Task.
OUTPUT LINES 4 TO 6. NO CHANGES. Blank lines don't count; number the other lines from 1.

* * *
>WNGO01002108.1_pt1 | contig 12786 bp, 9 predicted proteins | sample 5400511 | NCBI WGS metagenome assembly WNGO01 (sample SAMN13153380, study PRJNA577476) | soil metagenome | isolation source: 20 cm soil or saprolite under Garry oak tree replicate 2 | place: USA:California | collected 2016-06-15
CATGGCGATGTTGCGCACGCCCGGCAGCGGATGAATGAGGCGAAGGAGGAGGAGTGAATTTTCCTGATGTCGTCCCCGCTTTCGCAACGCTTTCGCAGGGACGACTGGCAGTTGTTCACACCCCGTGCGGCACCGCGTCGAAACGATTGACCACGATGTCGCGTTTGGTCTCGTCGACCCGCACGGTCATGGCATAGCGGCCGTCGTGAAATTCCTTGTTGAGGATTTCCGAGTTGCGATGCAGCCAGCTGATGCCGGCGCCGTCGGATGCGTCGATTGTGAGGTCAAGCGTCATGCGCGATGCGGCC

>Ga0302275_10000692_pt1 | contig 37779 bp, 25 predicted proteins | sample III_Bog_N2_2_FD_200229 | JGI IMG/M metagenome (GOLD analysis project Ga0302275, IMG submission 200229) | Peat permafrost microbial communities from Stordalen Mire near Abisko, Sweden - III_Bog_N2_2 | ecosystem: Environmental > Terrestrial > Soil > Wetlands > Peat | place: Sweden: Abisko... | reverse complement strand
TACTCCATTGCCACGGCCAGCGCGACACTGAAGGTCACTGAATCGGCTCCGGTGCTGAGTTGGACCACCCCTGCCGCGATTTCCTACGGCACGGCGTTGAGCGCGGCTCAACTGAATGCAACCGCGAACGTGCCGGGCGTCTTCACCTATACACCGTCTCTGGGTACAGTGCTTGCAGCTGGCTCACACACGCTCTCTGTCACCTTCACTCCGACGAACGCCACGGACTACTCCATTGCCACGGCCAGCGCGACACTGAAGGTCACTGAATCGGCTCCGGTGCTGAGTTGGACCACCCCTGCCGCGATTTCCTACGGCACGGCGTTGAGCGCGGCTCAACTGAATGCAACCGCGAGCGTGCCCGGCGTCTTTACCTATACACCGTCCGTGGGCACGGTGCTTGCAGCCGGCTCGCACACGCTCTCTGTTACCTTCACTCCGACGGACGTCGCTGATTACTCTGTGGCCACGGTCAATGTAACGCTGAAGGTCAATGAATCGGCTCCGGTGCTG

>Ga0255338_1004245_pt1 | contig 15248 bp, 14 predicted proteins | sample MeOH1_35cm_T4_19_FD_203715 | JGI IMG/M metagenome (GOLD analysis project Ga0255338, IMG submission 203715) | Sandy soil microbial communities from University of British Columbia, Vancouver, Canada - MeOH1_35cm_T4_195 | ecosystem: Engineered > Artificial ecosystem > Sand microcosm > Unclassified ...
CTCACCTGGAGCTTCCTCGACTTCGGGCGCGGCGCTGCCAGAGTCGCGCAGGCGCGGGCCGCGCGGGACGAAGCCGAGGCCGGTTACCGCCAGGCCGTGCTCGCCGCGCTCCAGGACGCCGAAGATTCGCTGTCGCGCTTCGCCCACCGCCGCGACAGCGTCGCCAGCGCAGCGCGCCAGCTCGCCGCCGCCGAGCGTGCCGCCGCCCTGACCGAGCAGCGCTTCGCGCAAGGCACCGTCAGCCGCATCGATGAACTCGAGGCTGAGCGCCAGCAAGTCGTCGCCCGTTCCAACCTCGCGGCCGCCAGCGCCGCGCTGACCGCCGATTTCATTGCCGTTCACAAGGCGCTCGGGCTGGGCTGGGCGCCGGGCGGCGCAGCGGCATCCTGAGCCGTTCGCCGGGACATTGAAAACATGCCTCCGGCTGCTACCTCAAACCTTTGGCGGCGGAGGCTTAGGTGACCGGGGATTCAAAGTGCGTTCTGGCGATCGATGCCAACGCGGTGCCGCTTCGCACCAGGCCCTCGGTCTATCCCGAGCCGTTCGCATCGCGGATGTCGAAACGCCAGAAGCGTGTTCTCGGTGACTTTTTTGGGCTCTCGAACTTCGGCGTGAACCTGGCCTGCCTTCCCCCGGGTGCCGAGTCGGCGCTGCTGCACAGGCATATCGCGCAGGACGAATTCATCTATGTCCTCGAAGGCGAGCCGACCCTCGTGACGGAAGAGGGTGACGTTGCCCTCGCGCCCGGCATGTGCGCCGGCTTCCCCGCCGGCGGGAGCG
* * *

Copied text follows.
TACTCCATTGCCACGGCCAGCGCGACACTGAAGGTCACTGAATCGGCTCCGGTGCTGAGTTGGACCACCCCTGCCGCGATTTCCTACGGCACGGCGTTGAGCGCGGCTCAACTGAATGCAACCGCGAACGTGCCGGGCGTCTTCACCTATACACCGTCTCTGGGTACAGTGCTTGCAGCTGGCTCACACACGCTCTCTGTCACCTTCACTCCGACGAACGCCACGGACTACTCCATTGCCACGGCCAGCGCGACACTGAAGGTCACTGAATCGGCTCCGGTGCTGAGTTGGACCACCCCTGCCGCGATTTCCTACGGCACGGCGTTGAGCGCGGCTCAACTGAATGCAACCGCGAGCGTGCCCGGCGTCTTTACCTATACACCGTCCGTGGGCACGGTGCTTGCAGCCGGCTCGCACACGCTCTCTGTTACCTTCACTCCGACGGACGTCGCTGATTACTCTGTGGCCACGGTCAATGTAACGCTGAAGGTCAATGAATCGGCTCCGGTGCTG

>Ga0255338_1004245_pt1 | contig 15248 bp, 14 predicted proteins | sample MeOH1_35cm_T4_19_FD_203715 | JGI IMG/M metagenome (GOLD analysis project Ga0255338, IMG submission 203715) | Sandy soil microbial communities from University of British Columbia, Vancouver, Canada - MeOH1_35cm_T4_195 | ecosystem: Engineered > Artificial ecosystem > Sand microcosm > Unclassified ...
CTCACCTGGAGCTTCCTCGACTTCGGGCGCGGCGCTGCCAGAGTCGCGCAGGCGCGGGCCGCGCGGGACGAAGCCGAGGCCGGTTACCGCCAGGCCGTGCTCGCCGCGCTCCAGGACGCCGAAGATTCGCTGTCGCGCTTCGCCCACCGCCGCGACAGCGTCGCCAGCGCAGCGCGCCAGCTCGCCGCCGCCGAGCGTGCCGCCGCCCTGACCGAGCAGCGCTTCGCGCAAGGCACCGTCAGCCGCATCGATGAACTCGAGGCTGAGCGCCAGCAAGTCGTCGCCCGTTCCAACCTCGCGGCCGCCAGCGCCGCGCTGACCGCCGATTTCATTGCCGTTCACAAGGCGCTCGGGCTGGGCTGGGCGCCGGGCGGCGCAGCGGCATCCTGAGCCGTTCGCCGGGACATTGAAAACATGCCTCCGGCTGCTACCTCAAACCTTTGGCGGCGGAGGCTTAGGTGACCGGGGATTCAAAGTGCGTTCTGGCGATCGATGCCAACGCGGTGCCGCTTCGCACCAGGCCCTCGGTCTATCCCGAGCCGTTCGCATCGCGGATGTCGAAACGCCAGAAGCGTGTTCTCGGTGACTTTTTTGGGCTCTCGAACTTCGGCGTGAACCTGGCCTGCCTTCCCCCGGGTGCCGAGTCGGCGCTGCTGCACAGGCATATCGCGCAGGACGAATTCATCTATGTCCTCGAAGGCGAGCCGACCCTCGTGACGGAAGAGGGTGACGTTGCCCTCGCGCCCGGCATGTGCGCCGGCTTCCCCGCCGGCGGGAGCG